Wildlife Blog: Spring is coming

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18 March 2020


With warming temperatures over the last few days, nature is waking up from its winter slumber! Queen bumblebees have been foraging for a few weeks already and have now been joined by butterflies like the bright yellow Brimstone and the beautiful Peacock, which hibernate through the colder months.

Every wood and hedgerow is suddenly ringing with birdsong. Not only are the birds singing, but everything from blue tits, to kestrels, to swans are busy building their nests. At our head office in Campbell Park, we recently put up two nest boxes for robins. Almost immediately, one box was adopted by an early nesting pair and 6 eggs were laid in late February. The eggs hatched over last weekend and the adult birds are now busy feeding the tiny, blind chicks.

Meanwhile, ponds across Milton Keynes are alive with frogs and toads. Frogs can spawn as early as February and you can easily spot clumps of frogspawn in most ponds. Toads generally follow a few weeks behind and right now ponds at Howe Park Wood and Linford Wood are absolutely full of mating toads.

Toads can form marge masses called ‘mating balls’ where up to seven males will attempt to mate with one, larger female! Look out for the toads and their spawn, which unlike that of frogs is produced in strings or ribbons. These spawning amphibians also attract the attention of predators like grey herons – and perhaps grass snakes, who are also emerging from their own winter rest.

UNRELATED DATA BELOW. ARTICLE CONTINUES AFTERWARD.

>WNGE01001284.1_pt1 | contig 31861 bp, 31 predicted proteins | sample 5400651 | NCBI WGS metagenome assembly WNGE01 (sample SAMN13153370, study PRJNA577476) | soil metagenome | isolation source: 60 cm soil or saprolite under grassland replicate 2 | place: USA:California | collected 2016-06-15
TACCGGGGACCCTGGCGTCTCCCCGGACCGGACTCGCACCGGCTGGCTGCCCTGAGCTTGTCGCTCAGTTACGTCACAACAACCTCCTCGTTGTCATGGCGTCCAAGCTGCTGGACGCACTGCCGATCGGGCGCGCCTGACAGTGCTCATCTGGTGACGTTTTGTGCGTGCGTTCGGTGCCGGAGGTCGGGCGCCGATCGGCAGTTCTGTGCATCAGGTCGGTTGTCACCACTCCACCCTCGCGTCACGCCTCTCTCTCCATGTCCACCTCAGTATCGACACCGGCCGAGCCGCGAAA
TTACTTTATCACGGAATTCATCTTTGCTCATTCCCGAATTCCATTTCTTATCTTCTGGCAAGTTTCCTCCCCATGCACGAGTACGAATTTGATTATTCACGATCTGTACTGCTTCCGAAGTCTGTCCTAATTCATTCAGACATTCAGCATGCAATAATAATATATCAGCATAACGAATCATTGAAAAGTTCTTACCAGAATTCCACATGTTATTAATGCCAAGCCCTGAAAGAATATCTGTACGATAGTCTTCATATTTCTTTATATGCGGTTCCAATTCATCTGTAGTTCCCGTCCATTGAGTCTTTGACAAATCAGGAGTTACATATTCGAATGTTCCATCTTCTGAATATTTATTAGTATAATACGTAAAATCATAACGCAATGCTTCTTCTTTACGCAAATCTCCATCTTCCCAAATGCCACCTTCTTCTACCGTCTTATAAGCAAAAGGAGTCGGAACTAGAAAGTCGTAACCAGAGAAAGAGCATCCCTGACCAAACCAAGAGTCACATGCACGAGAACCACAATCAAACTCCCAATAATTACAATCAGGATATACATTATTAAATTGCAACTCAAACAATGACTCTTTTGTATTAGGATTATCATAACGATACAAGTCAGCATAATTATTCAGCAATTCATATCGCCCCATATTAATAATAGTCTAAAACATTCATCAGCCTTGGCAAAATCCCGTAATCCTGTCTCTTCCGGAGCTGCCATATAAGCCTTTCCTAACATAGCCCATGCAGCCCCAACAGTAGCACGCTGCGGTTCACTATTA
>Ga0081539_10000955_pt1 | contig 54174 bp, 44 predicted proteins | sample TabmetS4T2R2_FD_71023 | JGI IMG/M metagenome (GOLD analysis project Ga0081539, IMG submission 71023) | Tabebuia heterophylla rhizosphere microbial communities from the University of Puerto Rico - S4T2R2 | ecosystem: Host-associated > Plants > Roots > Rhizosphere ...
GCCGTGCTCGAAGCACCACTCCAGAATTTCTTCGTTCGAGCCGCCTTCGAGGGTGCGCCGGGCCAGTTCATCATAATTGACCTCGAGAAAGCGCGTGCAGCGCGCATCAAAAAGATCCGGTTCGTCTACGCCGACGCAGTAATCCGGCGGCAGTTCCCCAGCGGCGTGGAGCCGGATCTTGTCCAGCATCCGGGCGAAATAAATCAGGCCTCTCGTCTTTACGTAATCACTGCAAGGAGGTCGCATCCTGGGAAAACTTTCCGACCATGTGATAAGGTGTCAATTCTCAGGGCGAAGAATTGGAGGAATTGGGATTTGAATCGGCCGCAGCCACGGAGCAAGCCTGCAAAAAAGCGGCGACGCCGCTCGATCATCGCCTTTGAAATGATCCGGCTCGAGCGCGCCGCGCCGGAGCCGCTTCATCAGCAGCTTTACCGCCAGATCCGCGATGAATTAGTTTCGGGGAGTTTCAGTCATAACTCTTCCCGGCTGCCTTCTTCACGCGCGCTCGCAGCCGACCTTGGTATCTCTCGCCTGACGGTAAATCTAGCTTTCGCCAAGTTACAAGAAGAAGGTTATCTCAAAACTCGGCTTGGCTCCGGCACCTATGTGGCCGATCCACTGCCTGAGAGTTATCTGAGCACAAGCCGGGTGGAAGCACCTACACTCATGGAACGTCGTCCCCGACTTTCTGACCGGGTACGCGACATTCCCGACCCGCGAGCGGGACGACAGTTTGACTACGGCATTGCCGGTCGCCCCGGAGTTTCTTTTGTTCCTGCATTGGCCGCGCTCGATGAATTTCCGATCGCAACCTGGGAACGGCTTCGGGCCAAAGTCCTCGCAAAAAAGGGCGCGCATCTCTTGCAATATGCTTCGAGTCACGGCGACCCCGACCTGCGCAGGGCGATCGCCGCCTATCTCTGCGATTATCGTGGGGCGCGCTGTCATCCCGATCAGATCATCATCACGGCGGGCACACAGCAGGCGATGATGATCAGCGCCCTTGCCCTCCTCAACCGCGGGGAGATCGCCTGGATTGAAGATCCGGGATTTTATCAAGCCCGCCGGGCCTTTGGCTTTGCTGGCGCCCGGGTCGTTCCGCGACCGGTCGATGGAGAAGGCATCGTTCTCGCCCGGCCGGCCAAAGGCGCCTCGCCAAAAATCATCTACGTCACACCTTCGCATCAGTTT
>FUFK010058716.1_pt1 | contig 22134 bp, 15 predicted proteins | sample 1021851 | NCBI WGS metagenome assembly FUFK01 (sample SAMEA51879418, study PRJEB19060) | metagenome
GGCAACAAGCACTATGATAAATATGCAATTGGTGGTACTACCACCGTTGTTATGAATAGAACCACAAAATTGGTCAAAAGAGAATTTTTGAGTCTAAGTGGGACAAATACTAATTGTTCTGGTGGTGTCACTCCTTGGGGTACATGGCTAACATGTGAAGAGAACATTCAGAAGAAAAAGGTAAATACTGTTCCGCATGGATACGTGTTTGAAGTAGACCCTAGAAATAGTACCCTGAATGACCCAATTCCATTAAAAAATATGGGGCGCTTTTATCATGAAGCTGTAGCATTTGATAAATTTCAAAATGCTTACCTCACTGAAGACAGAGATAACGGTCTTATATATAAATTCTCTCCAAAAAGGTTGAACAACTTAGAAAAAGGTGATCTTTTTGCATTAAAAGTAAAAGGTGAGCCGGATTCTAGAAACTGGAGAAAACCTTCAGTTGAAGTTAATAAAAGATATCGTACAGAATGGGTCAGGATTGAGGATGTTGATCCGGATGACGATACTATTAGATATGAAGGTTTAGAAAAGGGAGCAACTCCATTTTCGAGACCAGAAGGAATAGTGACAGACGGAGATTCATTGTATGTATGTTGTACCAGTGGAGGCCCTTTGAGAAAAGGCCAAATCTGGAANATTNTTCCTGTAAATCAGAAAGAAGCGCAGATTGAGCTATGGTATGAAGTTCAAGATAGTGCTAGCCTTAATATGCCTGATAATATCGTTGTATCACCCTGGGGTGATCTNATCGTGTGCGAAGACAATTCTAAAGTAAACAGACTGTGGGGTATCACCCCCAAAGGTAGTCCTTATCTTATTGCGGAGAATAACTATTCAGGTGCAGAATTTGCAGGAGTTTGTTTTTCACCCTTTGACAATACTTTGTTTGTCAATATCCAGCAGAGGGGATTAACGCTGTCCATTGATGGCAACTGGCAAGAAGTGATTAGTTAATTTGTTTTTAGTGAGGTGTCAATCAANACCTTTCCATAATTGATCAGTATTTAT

Discover our parks

  • Howe Park Wood

    Facilities:

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    Howe Park Wood is an ancient woodland in the south west of Milton Keynes near Westcroft and Tattenhoe which boasts a rich variety of wildlife and fantastic on site facilities including toilets, a café and a small play area.

  • Linford Wood

    Facilities:

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    Enclosed in the year 1264 by Baron Von Pippard, the original owner of the Linford Manor estate, Linford Wood is the largest and oldest of the Trust's three ancient woodlands. Despite its location close to the city centre, Linford Wood provides a tranquil haven for wildlife and people. Find out more about how we manage Linford Wood by clicking here.

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